Stanford Medicine X: presenting the evidence of healthcare professionals using Twitter

By Paul Grant

During September 2014, it was my pleasure to represent Creation Healthcare at the Stanford Medicine X conference, sharing the first ever worldwide analysis of more than 100,000 healthcare professionals (HCPs) on Twitter. The presentation and poster drew a lot of attention and interest from participants, particularly from HCPs themselves who recognised the significance of channels like Twitter and their impact on the clinical landscape.

Crowds gathered around the posters at Stanford MedX

Crowds gathered around the posters at Stanford MedX – in particular the poster of HCPs using Twitter

The final poster showed an analysis of the online networking activities of 100,625 globally distributed healthcare professionals (HCPs) on Twitter, indicating an increase in their use of public social media for clinical and professional purposes.

The story behind the data

The data was compiled from an export of Creation Pinpoint profiles, obtained on August 6th, 2014. Since then, the Creation Pinpoint database of healthcare professional profiles has already grown by another 12% in Twitter alone, and there are now more than 150,000 combined online sources for analysing healthcare professional conversations.

Analysts use Creation Pinpoint to help healthcare companies, organisations, pharmaceutical brands or public health authorities to make better decisions by learning from the behaviour of healthcare professionals online.

Key to the methodology for developing the poster, a series of data processing stages first of all find potential healthcare professionals who are using public social media channels like Twitter. Once identified, it is only through a human Data Quality Team that an individual is hand-picked for inclusion in a study. Then, it is possible to undertake various data processing steps.


The methodology used in obtaining data for the Stanford Medicine X poster presentation about healthcare professionals and their use of public social media channels such as Twitter.

Understanding HCPs by location and role type

The top ten role types were further analyzed to better understand how behavior varies by location or by profession. In terms of distribution, we found that more than 45% of the HCPs using Twitter are located in the United States. Westernized countries such as the United States have more nutritionists and dieticians – could this be because of the differing diets and cultures in comparison to, for example, Asian countries? While the uptake of social media in the United States appears to dominate the data, it is important to note other regions which have high uptake but may not necessarily be evident from the map alone.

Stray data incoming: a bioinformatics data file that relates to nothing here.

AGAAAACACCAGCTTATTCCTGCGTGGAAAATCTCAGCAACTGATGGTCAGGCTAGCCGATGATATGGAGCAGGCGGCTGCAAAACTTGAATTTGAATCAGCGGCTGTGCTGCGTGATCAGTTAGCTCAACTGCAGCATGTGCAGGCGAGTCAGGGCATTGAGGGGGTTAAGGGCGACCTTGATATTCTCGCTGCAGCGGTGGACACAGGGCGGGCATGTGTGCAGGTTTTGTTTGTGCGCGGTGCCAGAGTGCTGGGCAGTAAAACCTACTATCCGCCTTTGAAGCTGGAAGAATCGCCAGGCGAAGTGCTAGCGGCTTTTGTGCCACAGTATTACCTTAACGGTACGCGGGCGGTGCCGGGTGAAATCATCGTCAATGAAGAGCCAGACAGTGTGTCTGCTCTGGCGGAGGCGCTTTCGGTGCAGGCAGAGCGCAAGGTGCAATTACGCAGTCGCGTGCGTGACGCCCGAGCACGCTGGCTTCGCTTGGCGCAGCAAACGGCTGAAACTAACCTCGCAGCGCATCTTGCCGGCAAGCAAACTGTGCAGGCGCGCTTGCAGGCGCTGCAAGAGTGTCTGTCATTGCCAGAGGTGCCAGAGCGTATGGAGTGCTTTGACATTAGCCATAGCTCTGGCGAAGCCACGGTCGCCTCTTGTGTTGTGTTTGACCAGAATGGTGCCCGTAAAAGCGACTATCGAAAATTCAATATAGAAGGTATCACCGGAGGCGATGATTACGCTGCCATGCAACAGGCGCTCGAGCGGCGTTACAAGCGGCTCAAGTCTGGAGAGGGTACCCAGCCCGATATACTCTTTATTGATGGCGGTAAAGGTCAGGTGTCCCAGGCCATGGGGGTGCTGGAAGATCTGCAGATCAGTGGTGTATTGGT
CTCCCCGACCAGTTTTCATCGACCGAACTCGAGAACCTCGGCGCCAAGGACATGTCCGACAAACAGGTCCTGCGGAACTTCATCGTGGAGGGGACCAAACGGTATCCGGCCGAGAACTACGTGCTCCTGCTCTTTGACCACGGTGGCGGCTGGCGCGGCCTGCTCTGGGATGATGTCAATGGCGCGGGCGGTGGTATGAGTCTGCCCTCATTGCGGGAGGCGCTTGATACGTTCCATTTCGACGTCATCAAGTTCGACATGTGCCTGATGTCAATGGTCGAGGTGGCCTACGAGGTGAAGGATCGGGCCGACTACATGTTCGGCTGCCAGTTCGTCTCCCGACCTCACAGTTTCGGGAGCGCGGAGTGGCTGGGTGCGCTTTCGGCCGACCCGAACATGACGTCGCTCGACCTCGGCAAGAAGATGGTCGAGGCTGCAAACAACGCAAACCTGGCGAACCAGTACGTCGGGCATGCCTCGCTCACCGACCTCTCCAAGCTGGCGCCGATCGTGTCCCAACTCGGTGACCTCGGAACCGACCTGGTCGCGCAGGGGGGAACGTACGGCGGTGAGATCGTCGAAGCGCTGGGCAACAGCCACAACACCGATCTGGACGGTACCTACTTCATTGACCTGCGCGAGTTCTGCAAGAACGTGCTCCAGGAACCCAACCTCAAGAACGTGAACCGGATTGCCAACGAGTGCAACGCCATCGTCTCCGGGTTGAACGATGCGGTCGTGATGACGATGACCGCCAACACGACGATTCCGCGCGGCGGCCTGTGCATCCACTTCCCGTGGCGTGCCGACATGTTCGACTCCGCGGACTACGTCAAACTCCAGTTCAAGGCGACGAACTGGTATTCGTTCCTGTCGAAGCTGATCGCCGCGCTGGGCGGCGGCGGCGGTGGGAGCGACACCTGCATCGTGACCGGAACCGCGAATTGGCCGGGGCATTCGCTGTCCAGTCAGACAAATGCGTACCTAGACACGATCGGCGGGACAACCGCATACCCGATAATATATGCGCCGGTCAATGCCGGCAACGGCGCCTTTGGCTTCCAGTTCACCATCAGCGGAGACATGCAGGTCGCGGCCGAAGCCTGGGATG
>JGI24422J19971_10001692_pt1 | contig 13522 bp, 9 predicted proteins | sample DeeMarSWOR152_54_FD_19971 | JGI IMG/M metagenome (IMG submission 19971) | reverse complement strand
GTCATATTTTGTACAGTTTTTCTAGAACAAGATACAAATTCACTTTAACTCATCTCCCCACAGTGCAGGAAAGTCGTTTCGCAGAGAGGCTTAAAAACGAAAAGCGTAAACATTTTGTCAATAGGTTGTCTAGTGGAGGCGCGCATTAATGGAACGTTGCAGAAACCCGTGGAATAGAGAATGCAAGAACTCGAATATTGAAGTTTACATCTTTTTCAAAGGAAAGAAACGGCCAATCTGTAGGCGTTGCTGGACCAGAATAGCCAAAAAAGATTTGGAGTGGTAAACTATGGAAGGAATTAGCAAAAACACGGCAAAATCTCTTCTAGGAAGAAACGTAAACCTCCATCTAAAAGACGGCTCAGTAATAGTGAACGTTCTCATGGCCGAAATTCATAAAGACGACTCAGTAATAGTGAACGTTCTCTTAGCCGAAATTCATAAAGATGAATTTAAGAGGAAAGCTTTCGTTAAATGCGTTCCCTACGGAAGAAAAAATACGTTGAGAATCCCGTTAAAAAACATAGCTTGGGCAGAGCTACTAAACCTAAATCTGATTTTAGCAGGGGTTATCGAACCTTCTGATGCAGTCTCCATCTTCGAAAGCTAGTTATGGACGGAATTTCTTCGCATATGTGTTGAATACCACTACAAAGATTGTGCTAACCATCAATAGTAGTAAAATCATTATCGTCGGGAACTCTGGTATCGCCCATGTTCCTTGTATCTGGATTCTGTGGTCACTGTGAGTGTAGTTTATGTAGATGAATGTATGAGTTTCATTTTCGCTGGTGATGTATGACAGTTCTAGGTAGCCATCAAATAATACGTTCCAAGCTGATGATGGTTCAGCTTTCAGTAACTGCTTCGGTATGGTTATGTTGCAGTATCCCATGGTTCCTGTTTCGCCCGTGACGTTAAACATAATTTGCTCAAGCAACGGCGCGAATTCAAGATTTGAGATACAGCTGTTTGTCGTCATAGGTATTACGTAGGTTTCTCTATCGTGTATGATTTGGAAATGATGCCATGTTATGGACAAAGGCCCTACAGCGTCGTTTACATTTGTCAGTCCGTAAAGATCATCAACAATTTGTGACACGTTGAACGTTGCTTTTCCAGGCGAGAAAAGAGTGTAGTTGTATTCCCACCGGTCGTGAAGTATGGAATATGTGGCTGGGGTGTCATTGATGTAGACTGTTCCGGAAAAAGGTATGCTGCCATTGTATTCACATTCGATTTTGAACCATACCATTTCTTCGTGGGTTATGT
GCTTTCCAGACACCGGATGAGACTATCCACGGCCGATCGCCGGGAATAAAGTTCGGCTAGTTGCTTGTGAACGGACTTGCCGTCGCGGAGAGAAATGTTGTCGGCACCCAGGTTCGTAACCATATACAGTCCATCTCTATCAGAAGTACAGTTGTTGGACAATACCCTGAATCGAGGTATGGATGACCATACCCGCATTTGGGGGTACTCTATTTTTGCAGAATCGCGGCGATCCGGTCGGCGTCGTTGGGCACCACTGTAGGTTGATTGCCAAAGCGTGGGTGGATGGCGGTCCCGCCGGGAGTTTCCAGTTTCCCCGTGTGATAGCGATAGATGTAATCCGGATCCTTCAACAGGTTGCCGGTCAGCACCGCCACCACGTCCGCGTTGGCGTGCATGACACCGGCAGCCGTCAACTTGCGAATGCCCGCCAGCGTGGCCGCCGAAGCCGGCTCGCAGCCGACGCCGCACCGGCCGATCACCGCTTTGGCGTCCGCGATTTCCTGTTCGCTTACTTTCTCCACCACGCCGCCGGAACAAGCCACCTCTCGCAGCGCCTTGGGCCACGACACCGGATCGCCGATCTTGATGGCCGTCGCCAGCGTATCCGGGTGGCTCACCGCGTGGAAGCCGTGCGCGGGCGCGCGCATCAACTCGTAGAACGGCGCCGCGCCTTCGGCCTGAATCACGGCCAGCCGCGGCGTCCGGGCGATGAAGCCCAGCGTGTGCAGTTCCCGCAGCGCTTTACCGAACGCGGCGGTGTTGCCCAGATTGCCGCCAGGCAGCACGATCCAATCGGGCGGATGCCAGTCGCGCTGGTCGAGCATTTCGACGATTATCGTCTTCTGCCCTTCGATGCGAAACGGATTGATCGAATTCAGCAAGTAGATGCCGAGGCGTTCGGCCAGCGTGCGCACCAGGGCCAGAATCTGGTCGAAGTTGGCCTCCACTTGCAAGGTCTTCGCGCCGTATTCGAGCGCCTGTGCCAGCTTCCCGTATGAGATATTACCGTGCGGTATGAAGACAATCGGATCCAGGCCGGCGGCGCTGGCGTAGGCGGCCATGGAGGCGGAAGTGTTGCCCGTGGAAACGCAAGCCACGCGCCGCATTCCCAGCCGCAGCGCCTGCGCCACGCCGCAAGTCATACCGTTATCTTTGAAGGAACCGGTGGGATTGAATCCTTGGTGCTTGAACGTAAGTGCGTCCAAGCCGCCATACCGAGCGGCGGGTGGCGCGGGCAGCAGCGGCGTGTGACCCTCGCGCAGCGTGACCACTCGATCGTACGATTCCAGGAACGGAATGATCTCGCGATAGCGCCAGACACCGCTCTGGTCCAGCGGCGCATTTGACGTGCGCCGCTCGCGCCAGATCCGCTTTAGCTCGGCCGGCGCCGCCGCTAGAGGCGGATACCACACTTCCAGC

Countries including Saudi Arabia have very densely located populations, due to the predominantly desert environment. Here, we see very few actual dots which belies the fact that around 2,000 HCPs are using Twitter for clinical purposes in the Middle East alone. Other areas like the United Kingdom, Japan, or the Netherlands, reflect the distributed nature of each country’s population.

There are other insights within the data. Nurses make up a majority of the professionals using public social media. They tend to have relatively few followers, typically friends and colleagues – and they share many updates. Conversely, Surgeons have a lot of people following them however they post fewer updates in general.


An analysis of role types and regional variations according to distribution and behavior revealed new insights about healthcare professionals using Twitter for clinical and professional purposes.

The Spanish language unites healthcare professionals in Europe, North America and South America, and is the second most used language among healthcare professionals around the world.

Of greatest interest to attendees at Stanford Medicine X are the sheer ‘big data’ numbers reflected in the analysis. With more than a million tweets per week, it is not surprise that this new intelligence source is a rich repository for gaining understanding about trends and concerns in health care.

If you haven’t already, please visit our slideshare page to download your free copy of the poster.

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Meet the Author

Paul Grant